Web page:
I was asked what this Fix-up thing was that I mentioned in my last post.
Fix-ups are used by NTFS to keep track of sectors that are part of specific data structures within the file system. This is done for a variety of reasons: detecting corruption from a failed disk sector, from a failed write, or from the moons of Jupiter not being properly aligned. By tagging all of the sectors that make up a specific structure, NTFS can check to ensure that the sector it just read was read correctly and does indeed belong to the structure it is trying to read. This is accomplished by a coordinated effort from two objects: the Update Sequence Number (USN) and the Update Sequence Array (USA).
The Update Sequence Number (USN) is a uint16 (two byte unsigned integer) that is stored in the header of the structure and in the last two bytes of every sector consumed by the structure. When this number is written into those sector ending positions, it overwrites existing bytes that used to be part of information that we probably cared about, such as file names, date/time stamps, etc. We need a way to store and recover that overwritten data, which brings us to the USA.
The Update Sequence Array (USA) is a series of uint16 (two-byte unsigned integer) entries that contain the last two bytes of each sector consumed by the structure. Any time we read a sector that is part of that structure, we must account for the USN. First we check to see if the last two bytes are the same as the USN from the structure’s header, to see if we read the sector correctly and to ensure the sector that we read is part of the structure we meant to read. Once we are happy with that, we throw it away. Next we need to step through the USA to the entry that corresponds to the sector we are reading, and substitute those two bytes for the last two of the sector we just read.
The types of data structures that we typically find USN and USA for are:
– $MFT FILE Records
– INDX Records for directories and other indexes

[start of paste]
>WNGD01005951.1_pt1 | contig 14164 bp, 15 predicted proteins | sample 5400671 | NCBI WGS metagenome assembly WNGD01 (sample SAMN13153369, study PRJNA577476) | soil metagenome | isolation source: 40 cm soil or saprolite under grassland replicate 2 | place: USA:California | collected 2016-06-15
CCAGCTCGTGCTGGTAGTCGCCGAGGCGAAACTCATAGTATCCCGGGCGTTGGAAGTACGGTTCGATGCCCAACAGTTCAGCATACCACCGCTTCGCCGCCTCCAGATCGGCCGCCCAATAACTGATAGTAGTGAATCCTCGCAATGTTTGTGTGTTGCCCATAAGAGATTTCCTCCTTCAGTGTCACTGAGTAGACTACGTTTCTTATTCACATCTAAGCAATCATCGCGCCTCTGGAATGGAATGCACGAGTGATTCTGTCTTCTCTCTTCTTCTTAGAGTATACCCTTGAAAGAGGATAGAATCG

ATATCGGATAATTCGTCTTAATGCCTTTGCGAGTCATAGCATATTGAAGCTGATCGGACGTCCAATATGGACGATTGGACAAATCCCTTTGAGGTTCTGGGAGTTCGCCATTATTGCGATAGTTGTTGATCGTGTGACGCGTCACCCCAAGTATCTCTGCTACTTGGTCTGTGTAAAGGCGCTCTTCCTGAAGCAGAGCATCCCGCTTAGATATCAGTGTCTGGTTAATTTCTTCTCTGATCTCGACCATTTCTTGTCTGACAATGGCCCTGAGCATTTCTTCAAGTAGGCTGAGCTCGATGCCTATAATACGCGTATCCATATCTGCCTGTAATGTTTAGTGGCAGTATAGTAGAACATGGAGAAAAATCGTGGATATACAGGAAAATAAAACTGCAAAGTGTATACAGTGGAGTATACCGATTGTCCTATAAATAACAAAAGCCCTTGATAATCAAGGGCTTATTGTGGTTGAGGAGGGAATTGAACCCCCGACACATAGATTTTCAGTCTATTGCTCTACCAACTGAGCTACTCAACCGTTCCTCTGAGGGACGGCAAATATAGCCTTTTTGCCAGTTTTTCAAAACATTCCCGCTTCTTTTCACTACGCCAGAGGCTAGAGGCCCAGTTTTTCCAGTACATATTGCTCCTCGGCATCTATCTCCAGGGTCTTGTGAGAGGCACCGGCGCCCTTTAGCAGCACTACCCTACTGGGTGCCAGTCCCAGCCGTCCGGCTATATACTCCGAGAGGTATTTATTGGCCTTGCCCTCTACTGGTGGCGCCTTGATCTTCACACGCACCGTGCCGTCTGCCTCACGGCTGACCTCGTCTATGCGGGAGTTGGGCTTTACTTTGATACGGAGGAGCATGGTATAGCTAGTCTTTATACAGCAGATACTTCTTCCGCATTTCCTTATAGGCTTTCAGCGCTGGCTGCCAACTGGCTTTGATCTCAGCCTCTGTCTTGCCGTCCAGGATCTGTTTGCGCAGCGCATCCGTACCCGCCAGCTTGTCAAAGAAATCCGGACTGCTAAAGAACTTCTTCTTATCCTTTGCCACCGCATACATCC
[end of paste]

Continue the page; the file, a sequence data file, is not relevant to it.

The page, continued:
– $LogFiles RCRD Records
– $LogFile RSTR Records
This can be especially problematic when searching a drive in a forensics-like “look for this file name anywhere on the system” type keyword search. If there is a fix-up in the middle of the file name, the keyword search won’t find it. Most point-n-click forensics tools (EnCase, FTK, etc) will correct the data when displaying in the pretty tables that are part of the tool, but still can’t account for the USN when it is time to do a keyword search. Also, anyone doing manual parsing of file system, for those that have to deal with damaged media or a corrupt file system, needs to understand this concept.
1) MFT Records are 1024-bytes long. So, each record consumes two sectors. In the FILE Record header, there will be a two-byte USN and a four-byte USA. The USN will be found repeated at the end of each sector, so offset 510-511 and 1022-1023. Depending on what attributes make up the FILE record, there could be important information at offsets 510-511 that could be overwritten.
2) INDX Records that make up directories are 4096-bytes long. If there are more entries than can fit in that amount of space, then a second INDX record, for another 4096-bytes, is used. Each INDX Record will have a two-byte USN and an eight-byte USA. Only the allocated part of the INDX will be written to. So, say we have a directory that contains a lot of files, then all but a few get deleted. The actual size of the INDX will shrink, but it will still be allocated in 4K chunks. There will be records in the slack space towards the bottom of that 4K chunk that will reference files that may or may not still exist. The sectors consumed by that slack space will have a different USN saved at their tails.